Is it like 2006 all over again?
Given the strong recovery the Phoenix housing market has posted, it is understandable that comparisons are still being drawn to 2006 (the peak of our housing market). We have commented in the past that we are not in a “bubble”. But a recent commentary by the Cromford Report on pricing really caught our eye. It is not surprising to us that the press routinely shares erroneous housing market information often using statistics to make a poorly examined point.
Homeowners would be well advised to have a skeptic’s heart when accepting the media’s research. As British Prime Minister Benjamin Disraeli so famously said (and Mark Twain popularized) “There are three kinds of lies: lies, damned lies, and statistics.” The latest premise is that housing prices have exceeded the prices set in the 2006 market. Uh… not exactly. As no one says it better than our guru Michael Orr of the Cromford Report, here are his comments (with only bolding by us for emphasis) that explain the facts about the housing numbers:
“The local press has been headlining that sales prices for homes in Maricopa County have hit an all-time high. This is a very misleading statement that I take strong issue with. Although the median sales price has recovered to 2006 levels, the conclusion that sales prices in general are higher than June 2006 is completely wrong.
There are very few homes that would sell in 2018 for more than they would have sold for in 2006. The vast majority of homes in the valley have not recovered the value they had in 2006 and are still quite a long way from doing so. If home sellers believe they can sell their home for more than it was worth in June 2006, they are going to be bitterly disappointed, unless they live in the heart of Arcadia or a few isolated parts of South or Central Scottsdale. These media stories make life hard for agents trying to set reasonable asking prices when taking new listings.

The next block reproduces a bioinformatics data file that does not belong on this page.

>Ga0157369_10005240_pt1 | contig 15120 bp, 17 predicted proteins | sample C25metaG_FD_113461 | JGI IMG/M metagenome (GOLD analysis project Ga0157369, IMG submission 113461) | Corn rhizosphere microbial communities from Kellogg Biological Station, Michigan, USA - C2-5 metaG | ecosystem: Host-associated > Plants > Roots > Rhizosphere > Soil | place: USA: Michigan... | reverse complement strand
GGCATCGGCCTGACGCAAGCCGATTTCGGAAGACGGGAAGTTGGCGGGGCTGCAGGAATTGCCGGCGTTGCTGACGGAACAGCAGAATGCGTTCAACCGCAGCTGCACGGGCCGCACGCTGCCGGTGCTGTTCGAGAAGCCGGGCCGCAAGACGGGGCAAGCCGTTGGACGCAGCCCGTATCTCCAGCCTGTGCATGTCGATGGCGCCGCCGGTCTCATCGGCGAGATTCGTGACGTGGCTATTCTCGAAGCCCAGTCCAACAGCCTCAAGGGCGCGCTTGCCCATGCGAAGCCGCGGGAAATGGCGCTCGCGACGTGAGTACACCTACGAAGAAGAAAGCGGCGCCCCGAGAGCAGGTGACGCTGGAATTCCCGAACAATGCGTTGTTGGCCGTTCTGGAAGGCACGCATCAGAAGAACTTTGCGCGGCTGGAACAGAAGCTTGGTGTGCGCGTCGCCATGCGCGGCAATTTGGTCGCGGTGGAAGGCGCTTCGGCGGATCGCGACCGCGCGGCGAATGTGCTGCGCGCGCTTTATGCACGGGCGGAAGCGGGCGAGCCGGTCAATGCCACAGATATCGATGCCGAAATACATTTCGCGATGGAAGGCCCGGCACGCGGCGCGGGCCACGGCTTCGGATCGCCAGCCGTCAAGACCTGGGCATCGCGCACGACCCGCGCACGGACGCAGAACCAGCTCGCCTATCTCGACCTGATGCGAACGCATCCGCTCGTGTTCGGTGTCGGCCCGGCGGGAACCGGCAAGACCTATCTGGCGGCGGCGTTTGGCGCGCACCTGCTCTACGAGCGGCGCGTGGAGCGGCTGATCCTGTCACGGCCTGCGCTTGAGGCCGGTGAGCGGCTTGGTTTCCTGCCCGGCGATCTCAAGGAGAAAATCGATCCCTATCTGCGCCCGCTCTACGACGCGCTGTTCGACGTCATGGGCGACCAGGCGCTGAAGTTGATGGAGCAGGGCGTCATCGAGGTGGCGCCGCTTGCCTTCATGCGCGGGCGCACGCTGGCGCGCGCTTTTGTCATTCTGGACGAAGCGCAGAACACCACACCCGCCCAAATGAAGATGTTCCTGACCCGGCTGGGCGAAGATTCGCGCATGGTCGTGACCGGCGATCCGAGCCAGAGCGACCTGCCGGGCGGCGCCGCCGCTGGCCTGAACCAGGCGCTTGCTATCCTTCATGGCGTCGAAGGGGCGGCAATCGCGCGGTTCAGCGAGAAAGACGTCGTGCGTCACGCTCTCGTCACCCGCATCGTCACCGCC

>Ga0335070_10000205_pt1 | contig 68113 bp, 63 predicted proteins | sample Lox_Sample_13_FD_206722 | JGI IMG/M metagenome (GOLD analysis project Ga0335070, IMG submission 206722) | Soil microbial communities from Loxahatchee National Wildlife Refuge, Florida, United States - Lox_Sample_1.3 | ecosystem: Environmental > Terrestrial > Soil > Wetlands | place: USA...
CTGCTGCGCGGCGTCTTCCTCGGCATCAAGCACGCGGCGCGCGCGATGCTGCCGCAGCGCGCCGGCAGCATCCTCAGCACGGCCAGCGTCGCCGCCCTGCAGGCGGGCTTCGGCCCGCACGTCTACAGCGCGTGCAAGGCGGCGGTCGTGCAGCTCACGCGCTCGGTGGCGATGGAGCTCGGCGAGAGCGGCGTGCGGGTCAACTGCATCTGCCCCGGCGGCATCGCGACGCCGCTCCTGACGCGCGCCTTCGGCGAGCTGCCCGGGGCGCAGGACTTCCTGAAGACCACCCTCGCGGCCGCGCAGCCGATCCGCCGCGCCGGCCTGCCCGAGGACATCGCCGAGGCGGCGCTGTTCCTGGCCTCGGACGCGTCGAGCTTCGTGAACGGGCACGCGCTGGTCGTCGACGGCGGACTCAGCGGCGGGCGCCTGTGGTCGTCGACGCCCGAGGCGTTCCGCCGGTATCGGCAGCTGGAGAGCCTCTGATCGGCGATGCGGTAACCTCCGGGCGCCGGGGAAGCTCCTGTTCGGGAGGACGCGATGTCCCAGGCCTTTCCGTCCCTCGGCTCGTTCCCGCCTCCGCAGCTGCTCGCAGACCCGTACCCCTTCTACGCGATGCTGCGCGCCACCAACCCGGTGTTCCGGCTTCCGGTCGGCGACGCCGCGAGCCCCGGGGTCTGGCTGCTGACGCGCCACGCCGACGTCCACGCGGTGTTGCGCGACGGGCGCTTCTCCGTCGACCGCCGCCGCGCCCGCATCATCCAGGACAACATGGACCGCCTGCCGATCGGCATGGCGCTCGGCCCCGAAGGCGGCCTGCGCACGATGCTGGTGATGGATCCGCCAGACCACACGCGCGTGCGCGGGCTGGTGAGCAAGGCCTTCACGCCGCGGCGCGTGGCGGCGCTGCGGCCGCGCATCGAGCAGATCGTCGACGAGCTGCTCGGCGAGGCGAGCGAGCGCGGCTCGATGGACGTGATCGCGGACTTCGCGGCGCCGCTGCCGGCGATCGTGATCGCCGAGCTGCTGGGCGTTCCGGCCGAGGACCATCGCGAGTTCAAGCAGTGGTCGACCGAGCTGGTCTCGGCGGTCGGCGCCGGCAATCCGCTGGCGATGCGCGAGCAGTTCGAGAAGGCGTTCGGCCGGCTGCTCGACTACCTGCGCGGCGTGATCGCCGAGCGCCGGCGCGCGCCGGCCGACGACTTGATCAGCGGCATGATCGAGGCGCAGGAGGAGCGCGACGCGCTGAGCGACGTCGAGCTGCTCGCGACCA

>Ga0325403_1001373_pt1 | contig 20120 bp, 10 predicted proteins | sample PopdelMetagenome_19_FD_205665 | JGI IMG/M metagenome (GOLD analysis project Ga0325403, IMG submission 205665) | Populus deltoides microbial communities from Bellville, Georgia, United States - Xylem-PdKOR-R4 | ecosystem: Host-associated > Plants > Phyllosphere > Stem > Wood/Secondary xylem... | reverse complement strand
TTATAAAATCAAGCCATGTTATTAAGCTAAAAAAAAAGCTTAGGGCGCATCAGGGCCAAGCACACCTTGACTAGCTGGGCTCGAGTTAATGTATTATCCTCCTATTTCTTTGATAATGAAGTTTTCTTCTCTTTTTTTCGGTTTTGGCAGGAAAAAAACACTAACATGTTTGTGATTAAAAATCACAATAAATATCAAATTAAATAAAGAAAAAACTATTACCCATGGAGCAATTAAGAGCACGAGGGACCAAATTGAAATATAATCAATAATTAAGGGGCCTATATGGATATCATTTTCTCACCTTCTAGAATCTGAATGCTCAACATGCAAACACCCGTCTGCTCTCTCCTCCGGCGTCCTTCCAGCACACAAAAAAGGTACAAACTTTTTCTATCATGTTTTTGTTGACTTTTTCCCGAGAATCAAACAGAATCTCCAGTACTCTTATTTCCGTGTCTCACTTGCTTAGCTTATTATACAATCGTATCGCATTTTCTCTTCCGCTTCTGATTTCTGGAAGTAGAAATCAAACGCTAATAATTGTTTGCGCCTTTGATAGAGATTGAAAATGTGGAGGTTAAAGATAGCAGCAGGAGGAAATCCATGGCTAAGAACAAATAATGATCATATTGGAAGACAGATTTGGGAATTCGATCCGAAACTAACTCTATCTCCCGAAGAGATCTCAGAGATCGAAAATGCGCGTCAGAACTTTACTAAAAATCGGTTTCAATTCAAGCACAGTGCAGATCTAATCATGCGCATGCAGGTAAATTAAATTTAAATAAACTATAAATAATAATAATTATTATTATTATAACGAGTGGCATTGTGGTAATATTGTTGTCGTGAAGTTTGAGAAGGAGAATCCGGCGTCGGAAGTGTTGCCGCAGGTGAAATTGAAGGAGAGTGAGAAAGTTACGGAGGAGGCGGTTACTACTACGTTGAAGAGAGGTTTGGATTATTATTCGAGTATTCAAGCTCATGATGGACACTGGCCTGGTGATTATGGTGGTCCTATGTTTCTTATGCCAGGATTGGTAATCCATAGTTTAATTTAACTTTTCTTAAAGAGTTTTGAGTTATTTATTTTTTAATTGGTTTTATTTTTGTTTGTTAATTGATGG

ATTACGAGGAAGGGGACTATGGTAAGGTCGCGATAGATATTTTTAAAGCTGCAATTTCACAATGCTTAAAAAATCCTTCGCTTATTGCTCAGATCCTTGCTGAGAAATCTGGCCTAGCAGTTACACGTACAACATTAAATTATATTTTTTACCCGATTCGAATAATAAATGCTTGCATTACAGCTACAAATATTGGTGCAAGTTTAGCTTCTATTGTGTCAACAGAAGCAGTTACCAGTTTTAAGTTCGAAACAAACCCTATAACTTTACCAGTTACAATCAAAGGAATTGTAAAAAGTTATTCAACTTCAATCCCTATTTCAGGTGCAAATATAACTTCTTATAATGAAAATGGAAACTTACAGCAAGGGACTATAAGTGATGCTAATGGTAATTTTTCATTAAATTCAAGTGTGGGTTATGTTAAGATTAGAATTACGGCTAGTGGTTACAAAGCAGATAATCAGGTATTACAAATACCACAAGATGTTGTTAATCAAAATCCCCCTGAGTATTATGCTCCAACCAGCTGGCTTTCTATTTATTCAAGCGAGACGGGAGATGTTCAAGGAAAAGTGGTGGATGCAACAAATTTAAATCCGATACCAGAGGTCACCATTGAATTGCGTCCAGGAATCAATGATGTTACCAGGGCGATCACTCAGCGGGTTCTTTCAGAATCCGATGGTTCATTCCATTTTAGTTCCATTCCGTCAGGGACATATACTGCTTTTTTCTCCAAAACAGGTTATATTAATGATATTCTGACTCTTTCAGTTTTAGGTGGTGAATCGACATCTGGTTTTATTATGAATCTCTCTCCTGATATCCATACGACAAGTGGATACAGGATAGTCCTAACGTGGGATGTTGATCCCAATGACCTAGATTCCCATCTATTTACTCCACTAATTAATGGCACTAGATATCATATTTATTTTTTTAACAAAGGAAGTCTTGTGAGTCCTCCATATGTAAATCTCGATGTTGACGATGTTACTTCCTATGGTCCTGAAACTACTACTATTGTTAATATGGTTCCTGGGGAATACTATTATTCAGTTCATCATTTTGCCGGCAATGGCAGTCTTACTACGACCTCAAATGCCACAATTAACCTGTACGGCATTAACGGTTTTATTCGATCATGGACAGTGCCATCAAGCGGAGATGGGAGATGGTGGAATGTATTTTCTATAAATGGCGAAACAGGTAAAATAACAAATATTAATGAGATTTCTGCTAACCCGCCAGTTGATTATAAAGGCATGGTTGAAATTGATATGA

The first problem is that the stories in the media are comparing the monthly median sales price for May 2018 with that for June 2006. The homes that sold in May 2018 are a very different collection from the homes that sold in June 2006, so this is an apples to oranges comparison. Let us compare the two sets of homes:
1. June 2006
o number of affidavits describing the property as a single-family home = 10,715
o median sales price = $280,000
o percentage of homes that were new builds = 28%
o average sales price = $357,067
o average home size = 1,840
2. May 2018
o number of affidavits describing the property as a single-family home = 9,987
o median sales price = $285,000
o percentage of homes that were new builds = 14%
o average sales price = $354,727
o average home size = 2,007
We can see that the sales mix is very different between June 2006 and May 2018. In June 2006 we had twice as many new homes as in May 2018 and the average homes size in 2018 is over 9% larger than in 2006. The average price per sq. ft. is much lower in 2018 than 2006.
A second problem is that affidavits of value are woefully inaccurate about property types. Hundreds of townhomes and condos are mis-classified as single-family properties every month. Therefore any numbers quoted for single-family homes in May are likely to be wrong until the affidavits have been checked and corrected, which takes several weeks.
In general, median sales prices are often misused and should NEVER be the basis for comparing the values of homes or comparing new home prices with re-sale prices.
A much more reasonable measurement is average price per sq. ft. which, though not perfect, adjusts for the difference in the average home size. In June 2006 the average price per sq. ft. of single-family homes sold in Maricopa County through the MLS was $193.65 while the average for May 2018 was $170.02.
We therefore estimate that the average single-family home in Maricopa County has a 14% rise in price to achieve before it reaches its value in June 2006. Individual homes will obviously vary quite a bit.
While the median sales price has recovered to the level of June 2006, the value of the average home has certainly not achieved this. Do not let your clients be misled.”
So we accept his missive to not let our clients be misled and hope this article helps to that end. The 14% mentioned above is an average and every neighborhood has its own “number”. As always, we are happy to answer any of your concerns or questions about your specific neighborhood.
Russell & Wendy Shaw